Over the next few months I will be transitioning my life and my business from Hood River, Oregon to Austin, Texas. There I will nurse my wounds from a divorce amidst old friends and my loving family.
I am reflecting on my last big transition. Before coming to rural Oregon for my husband’s job in 2010, I provided leader, team and organization development support as an employee inside typical corporate environments (think financial services, software, aerospace and defense). Since there were no companies in Hood River at that time big enough to have a staff Organization Development job, I started my own consultancy serving small businesses in our community.
I am at a Consulting Psychology conference, awaiting a breakout session on Values. Ordinarily I’d be drawn to sessions about measuring a leader’s behavior change from coaching to demonstrate a return on investment.
At this moment in my life, I am reflecting on a value I hold deeply - Authentic Relationships, which is rooted in a basic human need for connection. Why Authentic Relationships? The first reason is that when life happens and stuff gets real, transactional relationships offer no room for error. Yuck. The second is that Authentic Relationships give you the courage to step into the discomfort when you are unsure what to say but show up anyway to be present with people in their suffering. I want to feel that safety and offer that safety in my relationships.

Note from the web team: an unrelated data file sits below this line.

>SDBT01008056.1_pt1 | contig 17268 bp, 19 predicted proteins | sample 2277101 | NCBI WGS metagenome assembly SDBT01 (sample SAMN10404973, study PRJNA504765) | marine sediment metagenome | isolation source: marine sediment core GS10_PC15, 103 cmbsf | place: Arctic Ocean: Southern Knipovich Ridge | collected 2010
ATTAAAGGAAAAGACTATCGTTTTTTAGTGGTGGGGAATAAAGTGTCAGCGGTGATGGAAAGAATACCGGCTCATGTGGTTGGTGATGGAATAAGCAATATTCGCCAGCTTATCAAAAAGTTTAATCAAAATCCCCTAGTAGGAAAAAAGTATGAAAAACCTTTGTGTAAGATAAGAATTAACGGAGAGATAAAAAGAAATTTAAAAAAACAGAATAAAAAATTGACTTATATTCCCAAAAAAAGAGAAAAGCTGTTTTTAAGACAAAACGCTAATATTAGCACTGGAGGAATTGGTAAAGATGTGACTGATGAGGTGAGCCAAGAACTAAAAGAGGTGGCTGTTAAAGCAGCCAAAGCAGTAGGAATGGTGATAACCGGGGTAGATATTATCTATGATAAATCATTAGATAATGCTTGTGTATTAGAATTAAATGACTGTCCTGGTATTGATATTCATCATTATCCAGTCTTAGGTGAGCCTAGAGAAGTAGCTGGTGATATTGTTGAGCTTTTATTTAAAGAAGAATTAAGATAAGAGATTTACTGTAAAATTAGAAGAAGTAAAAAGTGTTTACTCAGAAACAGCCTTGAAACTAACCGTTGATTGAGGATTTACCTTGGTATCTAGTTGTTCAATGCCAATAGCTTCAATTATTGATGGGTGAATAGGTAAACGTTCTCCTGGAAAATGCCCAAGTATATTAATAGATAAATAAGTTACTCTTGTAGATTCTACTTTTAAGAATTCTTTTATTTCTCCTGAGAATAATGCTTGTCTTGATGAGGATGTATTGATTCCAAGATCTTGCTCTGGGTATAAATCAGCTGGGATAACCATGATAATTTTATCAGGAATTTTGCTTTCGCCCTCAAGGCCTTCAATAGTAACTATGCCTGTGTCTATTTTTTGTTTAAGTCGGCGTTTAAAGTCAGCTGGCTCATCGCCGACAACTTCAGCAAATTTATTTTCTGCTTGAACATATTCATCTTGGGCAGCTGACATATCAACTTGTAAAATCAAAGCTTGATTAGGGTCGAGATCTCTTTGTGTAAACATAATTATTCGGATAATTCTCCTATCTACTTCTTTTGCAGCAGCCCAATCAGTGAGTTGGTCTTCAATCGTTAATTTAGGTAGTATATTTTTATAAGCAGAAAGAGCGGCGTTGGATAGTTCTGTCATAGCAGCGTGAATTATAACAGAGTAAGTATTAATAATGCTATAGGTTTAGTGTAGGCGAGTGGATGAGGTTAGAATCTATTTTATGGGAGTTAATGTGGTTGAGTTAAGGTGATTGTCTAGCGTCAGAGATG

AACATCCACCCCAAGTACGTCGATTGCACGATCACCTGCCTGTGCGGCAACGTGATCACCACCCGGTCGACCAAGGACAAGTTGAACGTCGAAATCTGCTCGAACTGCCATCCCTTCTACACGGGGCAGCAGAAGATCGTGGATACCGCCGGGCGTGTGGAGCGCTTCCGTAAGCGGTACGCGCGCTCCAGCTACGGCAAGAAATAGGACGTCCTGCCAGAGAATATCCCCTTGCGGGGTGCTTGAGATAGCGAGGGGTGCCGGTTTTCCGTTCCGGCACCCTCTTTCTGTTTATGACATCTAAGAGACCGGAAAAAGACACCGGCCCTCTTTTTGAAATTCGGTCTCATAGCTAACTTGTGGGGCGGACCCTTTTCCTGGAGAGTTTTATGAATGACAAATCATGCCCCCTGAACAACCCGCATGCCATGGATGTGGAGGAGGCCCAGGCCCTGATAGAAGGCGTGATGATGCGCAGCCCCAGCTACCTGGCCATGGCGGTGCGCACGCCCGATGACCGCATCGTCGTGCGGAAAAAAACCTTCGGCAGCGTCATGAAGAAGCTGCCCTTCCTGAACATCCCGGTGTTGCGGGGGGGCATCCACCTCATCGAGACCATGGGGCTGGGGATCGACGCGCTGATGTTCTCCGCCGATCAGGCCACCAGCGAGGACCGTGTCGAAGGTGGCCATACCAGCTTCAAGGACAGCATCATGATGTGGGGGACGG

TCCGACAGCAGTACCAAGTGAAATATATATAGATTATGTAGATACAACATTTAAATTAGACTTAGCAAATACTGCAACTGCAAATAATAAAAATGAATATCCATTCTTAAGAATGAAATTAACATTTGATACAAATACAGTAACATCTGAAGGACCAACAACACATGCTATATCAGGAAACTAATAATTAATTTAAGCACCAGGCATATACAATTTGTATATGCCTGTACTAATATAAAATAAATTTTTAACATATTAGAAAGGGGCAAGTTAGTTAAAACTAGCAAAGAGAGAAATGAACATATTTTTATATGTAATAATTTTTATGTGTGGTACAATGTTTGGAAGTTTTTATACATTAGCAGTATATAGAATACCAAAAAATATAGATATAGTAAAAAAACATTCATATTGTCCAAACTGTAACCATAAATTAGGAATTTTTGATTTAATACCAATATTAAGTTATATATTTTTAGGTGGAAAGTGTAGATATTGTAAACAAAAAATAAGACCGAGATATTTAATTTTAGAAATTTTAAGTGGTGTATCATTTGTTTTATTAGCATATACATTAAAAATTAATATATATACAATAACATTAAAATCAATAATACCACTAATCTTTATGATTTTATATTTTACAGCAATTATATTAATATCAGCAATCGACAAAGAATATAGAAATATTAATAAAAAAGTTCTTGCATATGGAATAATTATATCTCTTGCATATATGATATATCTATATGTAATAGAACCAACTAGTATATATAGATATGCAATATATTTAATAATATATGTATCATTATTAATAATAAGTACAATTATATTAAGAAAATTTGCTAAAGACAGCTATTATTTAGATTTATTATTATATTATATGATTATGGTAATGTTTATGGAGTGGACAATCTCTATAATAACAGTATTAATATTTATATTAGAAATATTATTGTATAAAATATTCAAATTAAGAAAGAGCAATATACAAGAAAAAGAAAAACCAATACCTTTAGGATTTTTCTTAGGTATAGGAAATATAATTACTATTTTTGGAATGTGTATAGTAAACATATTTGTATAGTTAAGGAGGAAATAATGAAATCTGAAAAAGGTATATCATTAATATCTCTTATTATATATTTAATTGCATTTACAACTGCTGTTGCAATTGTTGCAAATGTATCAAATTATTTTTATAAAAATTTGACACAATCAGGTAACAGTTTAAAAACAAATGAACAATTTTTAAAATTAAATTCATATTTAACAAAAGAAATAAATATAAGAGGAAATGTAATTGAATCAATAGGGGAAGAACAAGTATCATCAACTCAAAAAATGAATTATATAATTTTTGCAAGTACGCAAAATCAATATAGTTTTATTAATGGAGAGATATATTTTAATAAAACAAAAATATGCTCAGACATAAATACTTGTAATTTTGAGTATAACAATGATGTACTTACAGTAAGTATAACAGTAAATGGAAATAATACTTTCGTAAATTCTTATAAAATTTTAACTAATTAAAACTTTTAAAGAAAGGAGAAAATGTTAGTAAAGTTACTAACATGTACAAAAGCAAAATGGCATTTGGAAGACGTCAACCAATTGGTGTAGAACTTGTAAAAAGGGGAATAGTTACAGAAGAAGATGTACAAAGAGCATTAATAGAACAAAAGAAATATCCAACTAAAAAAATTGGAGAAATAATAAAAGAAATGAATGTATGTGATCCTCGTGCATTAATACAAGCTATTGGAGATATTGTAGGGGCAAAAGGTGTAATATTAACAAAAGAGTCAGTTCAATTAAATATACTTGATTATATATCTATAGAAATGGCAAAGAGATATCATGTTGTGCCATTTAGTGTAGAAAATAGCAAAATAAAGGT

In my last post, I shared the Hartman Performance Diamond as a model to think about the four key enablers to effective employee performance. Those were 1-Expectation Clarity, 2-System for Success, 3-Competence, and 4-Motivation.
When I conduct assessments to uncover why team members are not performing well, the most frequent breakdown I find is Expectation Clarity, which I recently covered. The next most frequent breakdown I see is in the area of Motivation.
You might be asking yourself, “What in the world does strategic planning have to do with a Red Gucci Purse?” My answer to that would be EVERYTHING!
It’s the beginning of the year. You’ve updated your strategic plan, including your 2017 goals, and are getting back to business at hand. This is great, but how do you keep focused on achieving those goals while keeping everything else going? And for multi-step goals, at what point do you claim success?
After several years of writing many proposals with mixed success, here are the key lessons I have learned for writing a proposal that’s a win for you and the client.
What’s the problem? Following a professional-looking cover page, start the body of the proposal with a summary of the client organization and their presenting problem. This shows that you were listening and reminds them about the agony of their current situation. If it is possible to describe how the issue impacts their business in terms of cost, schedule, quality or customer relations, this helps to convey the return on their investment in your offer.